Sunday, 24 January 2010

Rozliczać jego mać!

WARNING: Reading this post may be extremely hazardous and may cause a serious mental breakdown, may make you lose your mind or send you to a funnyfarm. Unless you are a PL -> EN translation freak, then you’re quite likely to find the scribble below considerably amusing.

There’s no blogging without pleasure. I decided to write this post to reward myself for passing exam in cost accounting and dedicate it to my lecturer who used the Polish verb rozliczać at least one hundred times during the term. I’m somehow cocksure she won’t find it and read (computer literacy and command of English are essential to access and understand my blog!). Passing this exam might be regarded as an accomplishment, especially when one got a task “rozliczyć koszty” and scratched his head to figure out what it EXACTLY meant. I managed to get it right and apportioned the shared costs to the departments on the basis of the number of workers employed in each of them. I apologise to all fellow students who also found it difficult. I hope I’m not to blame.

For starters, I have to admit I’m not an expert in accounting. I generally don’t like, not to say I hate it and I don’t further my knowledge in it. Moreover, all courses in this field delivered at my school are run in Polish only, with no reference to English terms, what makes my command of accounting lingo limited. Forgive me my incompetence, but don’t expect it will hold me back from writing. This time…

The post you’re reading, in spite of its form, is meant to be semi-academic, so I should give an overview of its subject matter and set a thesis. Alright then. I want to get to grips with translations of Polish verb rozliczać, damned by translators, focusing mainly on the aspects of its use that can be come across in accounting parrot. I’ll omit the uses from common parlance, like the ones that translate into: settle up, pay off, bring sb to account, account for, in the last days of April also file a tax return, as they’re quite easy and don’t cause very serious problems.

My thesis is that the words rozliczać and rozliczenie are overused and misused by the Poles and often they can’t precisely explain its meaning. They have become catch-all words, if you don’t know which verb to use, use rozliczać and watch your interlocutor’s and reader’s face turning red from anger. Many people think it’s intuitive and everybody understands it. Polish verbs like je*ać or pie**olić, used by lower tiers of Polish society also cover many meanings and are intuitive, the more educated fellows have their rozliczać. In between there’s a middle class who have their załatwiać and kombinować.

Let’s set the ball rolling. Before I analyse my cost accounting notes, I’ll give you small warm-up. Here’s the instruction for students published recently by my school (in Polish). In case the link expires I’ll give you a screenshot. I underlined the sentences I’m grappling with.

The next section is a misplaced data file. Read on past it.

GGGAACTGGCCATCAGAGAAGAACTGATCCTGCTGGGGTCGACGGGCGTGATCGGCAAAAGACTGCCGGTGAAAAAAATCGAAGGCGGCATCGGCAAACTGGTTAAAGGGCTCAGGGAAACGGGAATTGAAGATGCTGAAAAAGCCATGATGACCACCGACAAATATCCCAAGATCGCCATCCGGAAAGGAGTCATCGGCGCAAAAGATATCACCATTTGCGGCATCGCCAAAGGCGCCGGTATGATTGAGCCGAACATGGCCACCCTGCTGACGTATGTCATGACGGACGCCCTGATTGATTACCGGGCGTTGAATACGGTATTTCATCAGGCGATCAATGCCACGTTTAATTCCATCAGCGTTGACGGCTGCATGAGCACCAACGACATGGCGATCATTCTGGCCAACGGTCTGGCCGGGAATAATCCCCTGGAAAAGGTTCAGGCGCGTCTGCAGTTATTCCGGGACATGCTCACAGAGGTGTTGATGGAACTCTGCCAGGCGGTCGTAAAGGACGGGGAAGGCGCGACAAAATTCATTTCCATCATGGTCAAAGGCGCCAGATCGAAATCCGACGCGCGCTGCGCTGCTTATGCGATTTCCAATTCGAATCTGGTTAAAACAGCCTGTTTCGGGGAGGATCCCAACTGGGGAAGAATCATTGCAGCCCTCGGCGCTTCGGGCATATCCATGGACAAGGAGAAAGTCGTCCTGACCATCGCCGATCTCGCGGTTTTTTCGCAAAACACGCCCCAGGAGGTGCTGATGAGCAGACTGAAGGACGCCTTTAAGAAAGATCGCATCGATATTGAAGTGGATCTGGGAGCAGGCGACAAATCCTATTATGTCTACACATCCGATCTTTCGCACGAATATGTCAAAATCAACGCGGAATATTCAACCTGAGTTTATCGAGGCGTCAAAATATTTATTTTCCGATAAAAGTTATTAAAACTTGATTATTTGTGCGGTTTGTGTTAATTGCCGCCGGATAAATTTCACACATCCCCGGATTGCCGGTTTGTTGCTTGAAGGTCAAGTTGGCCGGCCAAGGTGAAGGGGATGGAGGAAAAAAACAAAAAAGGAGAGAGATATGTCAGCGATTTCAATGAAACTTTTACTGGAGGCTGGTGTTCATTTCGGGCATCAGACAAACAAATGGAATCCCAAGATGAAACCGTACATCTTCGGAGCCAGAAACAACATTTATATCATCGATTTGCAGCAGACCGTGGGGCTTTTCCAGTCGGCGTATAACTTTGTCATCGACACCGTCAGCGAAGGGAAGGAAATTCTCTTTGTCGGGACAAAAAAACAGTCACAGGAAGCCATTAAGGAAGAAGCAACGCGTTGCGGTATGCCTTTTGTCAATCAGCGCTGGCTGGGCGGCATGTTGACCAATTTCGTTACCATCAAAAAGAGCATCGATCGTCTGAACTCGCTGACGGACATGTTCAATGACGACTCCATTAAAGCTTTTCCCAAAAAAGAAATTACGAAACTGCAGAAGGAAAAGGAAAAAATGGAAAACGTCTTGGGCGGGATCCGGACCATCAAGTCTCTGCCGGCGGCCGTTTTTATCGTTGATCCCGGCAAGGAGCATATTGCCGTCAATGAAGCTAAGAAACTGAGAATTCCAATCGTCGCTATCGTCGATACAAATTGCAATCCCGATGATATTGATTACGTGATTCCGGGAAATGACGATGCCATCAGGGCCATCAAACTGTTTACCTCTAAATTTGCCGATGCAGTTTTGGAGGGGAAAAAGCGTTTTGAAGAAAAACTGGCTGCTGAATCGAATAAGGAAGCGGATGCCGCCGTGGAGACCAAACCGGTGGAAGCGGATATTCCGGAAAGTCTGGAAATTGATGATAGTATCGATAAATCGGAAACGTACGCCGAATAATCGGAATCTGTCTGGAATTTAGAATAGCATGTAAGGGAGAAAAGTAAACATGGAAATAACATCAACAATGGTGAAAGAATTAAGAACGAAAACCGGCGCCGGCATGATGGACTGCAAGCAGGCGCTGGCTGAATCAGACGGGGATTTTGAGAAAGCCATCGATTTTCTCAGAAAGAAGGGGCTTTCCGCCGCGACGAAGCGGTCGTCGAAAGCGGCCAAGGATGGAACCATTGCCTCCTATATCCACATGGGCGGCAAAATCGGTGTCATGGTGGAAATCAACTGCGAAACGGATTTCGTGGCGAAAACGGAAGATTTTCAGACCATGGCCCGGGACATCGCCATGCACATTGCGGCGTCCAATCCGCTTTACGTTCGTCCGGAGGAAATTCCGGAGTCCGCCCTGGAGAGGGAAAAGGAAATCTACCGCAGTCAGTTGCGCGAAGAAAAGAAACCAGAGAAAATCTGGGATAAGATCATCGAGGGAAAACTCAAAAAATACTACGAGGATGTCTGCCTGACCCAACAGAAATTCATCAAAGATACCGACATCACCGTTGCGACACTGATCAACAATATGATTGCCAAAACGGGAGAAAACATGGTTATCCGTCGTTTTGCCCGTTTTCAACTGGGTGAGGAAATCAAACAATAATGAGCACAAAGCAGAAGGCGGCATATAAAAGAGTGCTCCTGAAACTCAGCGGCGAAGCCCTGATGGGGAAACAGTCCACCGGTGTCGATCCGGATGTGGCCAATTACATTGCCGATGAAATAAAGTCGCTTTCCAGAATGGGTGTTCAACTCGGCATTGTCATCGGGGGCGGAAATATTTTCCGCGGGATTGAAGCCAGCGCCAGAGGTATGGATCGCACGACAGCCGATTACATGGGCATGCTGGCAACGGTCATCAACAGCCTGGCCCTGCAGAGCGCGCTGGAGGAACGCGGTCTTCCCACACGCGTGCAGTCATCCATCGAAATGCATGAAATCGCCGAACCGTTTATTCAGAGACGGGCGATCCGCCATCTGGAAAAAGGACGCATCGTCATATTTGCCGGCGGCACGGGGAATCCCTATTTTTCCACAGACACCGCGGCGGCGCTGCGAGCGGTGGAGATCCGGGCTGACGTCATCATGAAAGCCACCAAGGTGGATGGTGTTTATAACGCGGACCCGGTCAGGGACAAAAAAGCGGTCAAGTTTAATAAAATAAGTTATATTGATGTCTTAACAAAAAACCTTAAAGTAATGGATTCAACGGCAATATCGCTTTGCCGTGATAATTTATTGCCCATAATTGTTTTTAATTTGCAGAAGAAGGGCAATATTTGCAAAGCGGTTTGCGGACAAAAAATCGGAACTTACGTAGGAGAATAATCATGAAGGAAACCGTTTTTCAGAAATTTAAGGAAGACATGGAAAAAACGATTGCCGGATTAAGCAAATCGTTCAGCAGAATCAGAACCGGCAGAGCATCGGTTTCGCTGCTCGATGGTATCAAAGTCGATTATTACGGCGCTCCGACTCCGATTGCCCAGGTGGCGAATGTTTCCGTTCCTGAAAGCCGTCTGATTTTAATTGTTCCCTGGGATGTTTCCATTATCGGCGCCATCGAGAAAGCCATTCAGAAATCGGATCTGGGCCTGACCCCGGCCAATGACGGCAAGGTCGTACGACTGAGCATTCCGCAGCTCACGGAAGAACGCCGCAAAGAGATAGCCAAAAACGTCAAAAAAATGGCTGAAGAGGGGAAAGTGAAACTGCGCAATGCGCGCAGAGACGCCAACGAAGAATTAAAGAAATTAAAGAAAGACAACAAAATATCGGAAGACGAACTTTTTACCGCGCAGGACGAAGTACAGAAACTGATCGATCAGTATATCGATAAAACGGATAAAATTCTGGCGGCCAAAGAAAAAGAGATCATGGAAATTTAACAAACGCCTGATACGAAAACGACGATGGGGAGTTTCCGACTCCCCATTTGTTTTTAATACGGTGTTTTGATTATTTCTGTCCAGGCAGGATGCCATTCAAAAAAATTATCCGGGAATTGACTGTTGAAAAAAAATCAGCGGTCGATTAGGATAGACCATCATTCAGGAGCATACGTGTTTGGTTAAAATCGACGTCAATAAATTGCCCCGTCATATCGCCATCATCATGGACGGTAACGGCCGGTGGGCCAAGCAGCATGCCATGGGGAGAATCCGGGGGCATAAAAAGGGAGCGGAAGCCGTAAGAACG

Before I beheld this guide I had thought I had known all possible uses and misuses of rozliczać. They proved me wrong and I’ll thank them cause that was a good job!

First sentence goes: According to the resolution of SGH senate, passed on 22 July 2009, the second term students must complete only the courses listed in curriculum and plan of Master’s studies at SGH,.

The second one goes: Before you do this, check carefully your timetable and the list of courses you will have to get credits in.

Why the hell they used the verb rozliczać remains a secret. I put this example here because I fear the worst – they might try to translate it into English and the effect might be devastating.
No wonder they have problems with English, if they can’t even express themselves in Polish clearly and correctly.

1. Strata poniesiona w danym okresie może być rozliczana na zyski z pięciu kolejnych okresów sprawozdawczych. = A loss incurred in a given period can be offset against profits made in the next five reporting / accounting periods.

2. Rozliczenia międzyokresowe kosztów bierne i czynne = accruals and prepayments. Still quite simple.

SHOUT: a thought for today. Once again you are provided with a screenshot. The framed maxim reads: “Accounting exists because we must not trust one another”. I blame mistrust for many things in Poland so may it be the scapegoat blamed for the existence of the rozliczać.

3. Prenumarata ”Tygodnika X” jest rozliczana w czasie = The subscription of “X Weekly” is amortised over a period of time.

4. Wskaźnika tego używa się do rozliczania kosztów na komórki przedsiębiorstwa = This ratio is used to allocate the costs to firm’s departments.

SHOUT: Bilans wsadu i uzysku. Sporządź bilans wsadu i uzysku w przedsiębiorstwie przemysłu tłuszczowego, wiedząc, że ilościowe zużycie nasion na jednostkę oleju surowego o 100% zawartości tłuszczu wynosi 23 000 kg, a współczynnik zawartości tłuszczu w nasionach – 45,2%. Normatywny współczynnik zaolejenia śrutu w stosunku do wagi nasion to 1%, a normatywny wskaźnik strat oleju w stosunku do wagi nasion wynosi 0,5%. Dodatkowo uzysk z produkcji w postaci oleju surowego – 10 000 kg. Clues: bilans wsadu i uzysku = input and output balance, normatywny = standard, zaolejenie = oil content. If you know what śrut is, how to solve this problem, or why Poland is plagued by Siberian frost, or have any other useful or useless remarks, please leave a comment.